The pace of Philadelphia gives PAX a different feel than other gaming conventions I have attended, most notably Gen Con. While Gen Con itself is very frenetic, with lots to do, the city of Indianapolis is very mellow and steady. Compare that with PAXU, a convention that is smack in the middle of the busiest section of Philly, which necessitates a good amount of planning and awareness. For all the scheduling that has to be done at Gen Con, an equal amount of time needs to be devoted to the activities and experience outside of PAXU.

Colors of Paris

Yet again The Enforcer staff showed why they should be the standard for all conventions. Generally helpful and positive, it’s clear that they take pride in the work that they do, working to ensure everyone has a great convention. It was nice to see a few in the First Look area who remembered us from last year—it helps build that sense of community. However, we did encounter a few issues regarding entry into the expo hall on Sunday, with the Enforcers in that area having to enforce a traffic change that had not been in place Friday or Saturday. Not enough to ruin our convention, but we would hope for some better communication in the future.

The big negative to the convention weekend was the entries into the Convention Center themselves. We understand that this is a PCC issue and not a PAX issue, we had nothing but negative experiences waiting on and going through the security lines. While we recognize the need for ensuring a safe environment for all convention-goers, we hope that in the future the organizers address what was questionable security measures while maximizing the number of entries and egresses into the convention center.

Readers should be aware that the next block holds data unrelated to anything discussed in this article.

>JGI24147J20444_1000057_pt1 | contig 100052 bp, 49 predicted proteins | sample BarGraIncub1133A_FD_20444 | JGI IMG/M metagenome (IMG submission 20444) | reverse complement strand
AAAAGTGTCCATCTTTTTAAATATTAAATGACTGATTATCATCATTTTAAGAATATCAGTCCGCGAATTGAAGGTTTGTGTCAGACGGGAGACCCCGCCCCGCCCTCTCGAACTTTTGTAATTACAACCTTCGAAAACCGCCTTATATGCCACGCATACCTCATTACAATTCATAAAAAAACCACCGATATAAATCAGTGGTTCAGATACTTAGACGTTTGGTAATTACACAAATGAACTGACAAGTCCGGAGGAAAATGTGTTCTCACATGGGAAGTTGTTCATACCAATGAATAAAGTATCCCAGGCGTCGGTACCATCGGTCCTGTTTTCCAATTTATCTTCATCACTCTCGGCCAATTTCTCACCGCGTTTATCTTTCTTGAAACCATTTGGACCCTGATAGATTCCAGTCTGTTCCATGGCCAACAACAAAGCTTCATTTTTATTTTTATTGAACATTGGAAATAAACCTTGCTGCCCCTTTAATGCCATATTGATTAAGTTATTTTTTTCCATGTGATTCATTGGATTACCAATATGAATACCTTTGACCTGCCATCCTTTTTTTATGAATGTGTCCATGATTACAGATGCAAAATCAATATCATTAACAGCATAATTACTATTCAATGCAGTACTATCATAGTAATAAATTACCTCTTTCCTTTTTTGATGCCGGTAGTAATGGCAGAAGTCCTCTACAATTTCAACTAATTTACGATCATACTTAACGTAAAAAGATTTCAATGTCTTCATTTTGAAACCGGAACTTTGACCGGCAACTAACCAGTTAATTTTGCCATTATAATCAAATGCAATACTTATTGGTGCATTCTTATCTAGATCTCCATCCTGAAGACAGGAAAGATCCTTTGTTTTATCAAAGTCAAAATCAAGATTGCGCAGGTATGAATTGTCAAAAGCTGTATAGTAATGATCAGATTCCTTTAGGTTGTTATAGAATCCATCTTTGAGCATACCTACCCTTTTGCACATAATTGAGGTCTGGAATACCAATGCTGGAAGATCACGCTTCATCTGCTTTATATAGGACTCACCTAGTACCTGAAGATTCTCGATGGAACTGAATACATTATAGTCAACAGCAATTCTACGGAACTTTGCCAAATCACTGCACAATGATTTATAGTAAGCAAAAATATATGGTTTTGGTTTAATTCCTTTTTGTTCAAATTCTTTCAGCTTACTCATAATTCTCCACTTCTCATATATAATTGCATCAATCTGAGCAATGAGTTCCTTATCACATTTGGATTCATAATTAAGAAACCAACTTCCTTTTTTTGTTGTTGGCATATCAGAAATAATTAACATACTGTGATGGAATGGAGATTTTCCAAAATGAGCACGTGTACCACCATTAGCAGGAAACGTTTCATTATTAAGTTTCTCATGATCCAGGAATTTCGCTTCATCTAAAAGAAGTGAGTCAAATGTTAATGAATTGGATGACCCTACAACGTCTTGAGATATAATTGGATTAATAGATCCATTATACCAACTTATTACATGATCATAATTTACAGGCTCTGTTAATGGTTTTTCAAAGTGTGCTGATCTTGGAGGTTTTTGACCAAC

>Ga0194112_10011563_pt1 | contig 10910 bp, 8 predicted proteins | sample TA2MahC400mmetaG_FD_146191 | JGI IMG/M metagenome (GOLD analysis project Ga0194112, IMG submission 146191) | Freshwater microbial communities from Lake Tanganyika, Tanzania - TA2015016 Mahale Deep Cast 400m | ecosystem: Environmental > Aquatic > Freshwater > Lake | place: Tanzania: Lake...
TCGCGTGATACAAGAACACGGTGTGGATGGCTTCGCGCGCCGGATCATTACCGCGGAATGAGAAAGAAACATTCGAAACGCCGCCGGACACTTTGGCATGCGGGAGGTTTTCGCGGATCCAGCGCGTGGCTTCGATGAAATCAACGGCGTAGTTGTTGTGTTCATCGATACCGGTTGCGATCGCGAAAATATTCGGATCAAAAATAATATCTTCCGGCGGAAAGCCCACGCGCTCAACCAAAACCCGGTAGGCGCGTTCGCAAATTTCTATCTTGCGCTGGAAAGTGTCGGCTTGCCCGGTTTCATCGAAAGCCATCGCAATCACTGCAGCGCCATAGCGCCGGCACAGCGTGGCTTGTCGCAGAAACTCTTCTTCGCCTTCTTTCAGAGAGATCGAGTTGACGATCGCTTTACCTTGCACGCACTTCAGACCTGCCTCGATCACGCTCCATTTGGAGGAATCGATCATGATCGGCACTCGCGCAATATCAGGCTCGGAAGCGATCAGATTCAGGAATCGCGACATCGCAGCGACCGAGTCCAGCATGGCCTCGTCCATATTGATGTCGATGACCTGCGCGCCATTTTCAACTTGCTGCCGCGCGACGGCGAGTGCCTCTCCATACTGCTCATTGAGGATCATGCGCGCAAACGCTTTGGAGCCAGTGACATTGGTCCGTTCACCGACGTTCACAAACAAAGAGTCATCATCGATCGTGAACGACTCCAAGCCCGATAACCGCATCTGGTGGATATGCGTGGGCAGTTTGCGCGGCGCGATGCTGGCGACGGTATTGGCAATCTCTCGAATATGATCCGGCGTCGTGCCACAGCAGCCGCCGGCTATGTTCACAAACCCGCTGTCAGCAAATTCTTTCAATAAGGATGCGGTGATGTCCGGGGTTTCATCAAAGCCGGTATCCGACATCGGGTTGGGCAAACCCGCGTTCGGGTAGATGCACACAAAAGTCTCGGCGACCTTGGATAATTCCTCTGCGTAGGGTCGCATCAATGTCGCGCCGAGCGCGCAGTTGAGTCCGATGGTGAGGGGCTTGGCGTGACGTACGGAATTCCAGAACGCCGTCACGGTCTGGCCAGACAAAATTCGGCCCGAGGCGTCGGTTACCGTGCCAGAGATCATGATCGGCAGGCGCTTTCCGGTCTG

What’s missing from PAXU? The availability of gaming space in nearby hotels, not just in the convention hall. While we loved the fact that the Free Play areas were expanded, give people the option of being able to play their newly purchased games in the comfort of their own hotel. We know that this adds another financial consideration, but it is something we would love to see.

If you are coming to PAX U next year, you should…